When you see a logo that makes you wonder, “Why didn’t I think of that?” – or it gives you the warm and fuzzies about the brand – it’s almost certainly a good logo. So what is it about the design that makes some logos work so well?
There are many theories on good logo design, but let’s stick to what we think are the 5 most important design elements when it comes to brand identities.
Great logos are:
3. Effective without colour
4. Scalable, i.e. they work when just a couple of cm in size
5. Relevant to the industry in question
Points 1 and 2 kind of link together; if you can’t describe what a logo looks like, how will you be able to remember it? Point 3 is important because colour is secondary to the shape and form. Point 4 can be a trap for logo designs with fussy details that look good on a trade show banner but are totally lost when used on stationery or in thumbnails, etc. And point 5 is achieved through careful analysis of the industry, making sure to differentiate from competitors’ identities.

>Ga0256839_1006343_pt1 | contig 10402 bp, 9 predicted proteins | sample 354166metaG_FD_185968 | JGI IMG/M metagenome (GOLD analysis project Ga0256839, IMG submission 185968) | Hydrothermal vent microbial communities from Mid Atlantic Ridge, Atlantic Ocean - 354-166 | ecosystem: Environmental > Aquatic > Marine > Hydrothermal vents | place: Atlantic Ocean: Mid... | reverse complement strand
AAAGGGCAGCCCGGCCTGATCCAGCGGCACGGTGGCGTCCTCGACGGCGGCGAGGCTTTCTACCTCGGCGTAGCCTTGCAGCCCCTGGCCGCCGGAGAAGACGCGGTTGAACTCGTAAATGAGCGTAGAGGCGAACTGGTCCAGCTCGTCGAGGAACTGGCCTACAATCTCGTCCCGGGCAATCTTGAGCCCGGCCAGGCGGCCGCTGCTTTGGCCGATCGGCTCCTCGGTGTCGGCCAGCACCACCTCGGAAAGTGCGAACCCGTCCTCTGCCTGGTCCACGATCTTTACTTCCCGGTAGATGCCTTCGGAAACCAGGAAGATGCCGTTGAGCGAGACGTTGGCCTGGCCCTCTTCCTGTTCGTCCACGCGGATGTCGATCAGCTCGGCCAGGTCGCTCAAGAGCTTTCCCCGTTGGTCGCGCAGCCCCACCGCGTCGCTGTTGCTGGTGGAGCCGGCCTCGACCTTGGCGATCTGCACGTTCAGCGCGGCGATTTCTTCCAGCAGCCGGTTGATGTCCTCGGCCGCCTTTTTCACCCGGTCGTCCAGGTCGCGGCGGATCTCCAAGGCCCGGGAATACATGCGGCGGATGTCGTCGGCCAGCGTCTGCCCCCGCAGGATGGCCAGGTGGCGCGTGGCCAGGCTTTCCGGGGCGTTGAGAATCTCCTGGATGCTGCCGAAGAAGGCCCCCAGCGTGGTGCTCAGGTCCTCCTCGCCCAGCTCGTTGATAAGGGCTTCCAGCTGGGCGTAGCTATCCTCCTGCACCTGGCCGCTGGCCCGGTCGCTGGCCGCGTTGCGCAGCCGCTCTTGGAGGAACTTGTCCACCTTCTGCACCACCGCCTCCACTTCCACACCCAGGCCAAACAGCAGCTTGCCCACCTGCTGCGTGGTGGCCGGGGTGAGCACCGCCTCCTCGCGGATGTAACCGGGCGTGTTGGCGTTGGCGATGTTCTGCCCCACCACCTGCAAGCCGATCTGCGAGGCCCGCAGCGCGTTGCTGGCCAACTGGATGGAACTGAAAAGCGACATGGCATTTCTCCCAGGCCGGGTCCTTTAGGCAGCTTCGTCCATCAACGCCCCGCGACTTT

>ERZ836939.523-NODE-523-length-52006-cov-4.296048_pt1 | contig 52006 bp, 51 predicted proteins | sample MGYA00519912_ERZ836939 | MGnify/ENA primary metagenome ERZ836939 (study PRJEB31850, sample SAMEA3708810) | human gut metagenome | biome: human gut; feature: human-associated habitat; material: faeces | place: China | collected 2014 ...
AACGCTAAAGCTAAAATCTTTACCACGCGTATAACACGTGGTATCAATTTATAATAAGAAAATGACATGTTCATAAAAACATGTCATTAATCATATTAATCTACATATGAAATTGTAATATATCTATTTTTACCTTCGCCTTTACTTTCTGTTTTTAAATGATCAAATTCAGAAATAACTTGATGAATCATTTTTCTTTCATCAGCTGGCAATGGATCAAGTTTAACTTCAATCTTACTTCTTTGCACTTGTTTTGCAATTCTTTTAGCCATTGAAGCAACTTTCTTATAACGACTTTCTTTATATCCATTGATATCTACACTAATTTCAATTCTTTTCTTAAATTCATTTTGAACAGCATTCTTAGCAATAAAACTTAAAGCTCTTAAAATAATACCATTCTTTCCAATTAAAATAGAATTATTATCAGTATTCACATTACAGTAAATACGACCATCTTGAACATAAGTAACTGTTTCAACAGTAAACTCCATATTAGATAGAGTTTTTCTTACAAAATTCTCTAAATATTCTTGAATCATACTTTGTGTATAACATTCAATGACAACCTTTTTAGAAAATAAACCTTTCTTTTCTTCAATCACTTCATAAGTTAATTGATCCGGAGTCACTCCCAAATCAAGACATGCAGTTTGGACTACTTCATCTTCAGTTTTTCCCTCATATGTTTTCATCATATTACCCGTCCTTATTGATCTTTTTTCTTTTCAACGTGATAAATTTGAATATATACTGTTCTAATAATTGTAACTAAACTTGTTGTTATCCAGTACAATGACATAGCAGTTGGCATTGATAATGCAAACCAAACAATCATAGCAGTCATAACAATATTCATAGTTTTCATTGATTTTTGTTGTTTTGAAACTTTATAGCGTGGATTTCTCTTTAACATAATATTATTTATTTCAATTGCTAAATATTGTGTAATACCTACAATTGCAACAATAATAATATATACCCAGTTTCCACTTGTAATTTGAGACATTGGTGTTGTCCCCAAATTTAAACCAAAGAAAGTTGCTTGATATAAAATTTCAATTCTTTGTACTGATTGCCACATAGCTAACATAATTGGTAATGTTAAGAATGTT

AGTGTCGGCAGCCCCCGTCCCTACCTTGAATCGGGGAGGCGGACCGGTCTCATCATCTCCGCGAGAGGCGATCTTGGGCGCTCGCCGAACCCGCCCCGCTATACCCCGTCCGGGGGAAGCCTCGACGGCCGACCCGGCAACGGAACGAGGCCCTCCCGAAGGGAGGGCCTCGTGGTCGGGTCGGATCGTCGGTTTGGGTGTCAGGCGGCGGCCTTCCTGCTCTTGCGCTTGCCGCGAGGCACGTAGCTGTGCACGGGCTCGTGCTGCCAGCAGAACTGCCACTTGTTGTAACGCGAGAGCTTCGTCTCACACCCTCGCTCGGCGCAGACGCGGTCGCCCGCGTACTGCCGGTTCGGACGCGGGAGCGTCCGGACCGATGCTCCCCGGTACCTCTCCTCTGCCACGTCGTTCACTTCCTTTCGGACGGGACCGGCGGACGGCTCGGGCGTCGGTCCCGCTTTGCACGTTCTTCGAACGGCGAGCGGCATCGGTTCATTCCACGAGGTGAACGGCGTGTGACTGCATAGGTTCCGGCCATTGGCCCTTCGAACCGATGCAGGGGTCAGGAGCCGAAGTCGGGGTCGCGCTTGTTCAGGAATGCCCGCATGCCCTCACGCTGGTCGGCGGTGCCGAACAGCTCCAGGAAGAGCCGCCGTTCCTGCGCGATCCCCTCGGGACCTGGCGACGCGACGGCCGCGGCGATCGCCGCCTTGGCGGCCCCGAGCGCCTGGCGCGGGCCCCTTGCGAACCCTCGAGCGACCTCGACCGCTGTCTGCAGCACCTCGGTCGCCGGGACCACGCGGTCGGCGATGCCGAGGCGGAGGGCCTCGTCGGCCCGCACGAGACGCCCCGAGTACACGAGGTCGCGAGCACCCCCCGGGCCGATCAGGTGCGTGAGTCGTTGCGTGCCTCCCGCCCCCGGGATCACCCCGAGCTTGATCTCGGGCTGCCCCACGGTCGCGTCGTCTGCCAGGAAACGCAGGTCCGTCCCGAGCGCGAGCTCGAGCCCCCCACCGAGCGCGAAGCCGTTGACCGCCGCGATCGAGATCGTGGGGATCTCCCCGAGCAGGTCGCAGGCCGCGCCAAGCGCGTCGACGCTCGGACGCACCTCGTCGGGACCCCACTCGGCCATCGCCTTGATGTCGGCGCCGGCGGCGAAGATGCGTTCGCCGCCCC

Many designers make colour the last step of their design process, because if the mark doesn’t work in black only, no amount of colour will save it.
Above are some examples of logos that we think illustrate our 5 design points. Looking at the Nike logo, this ‘swoosh’ as it’s commonly referred to has become one of the most powerful and easily recognised brand logos in the world. It’s hard to imagine someone struggling to describe the logo once they’d seen it – therefore it’s truly memorable. Only black is used in this design and the logo is easily recognizable when it’s as small as only 1cm. And finally, the logo is different to any other in Nike’s industry and evokes a sense movement and maybe even speed – ideal for a logo in the sports industry. So Well done Nike, why didn’t I think of that…?
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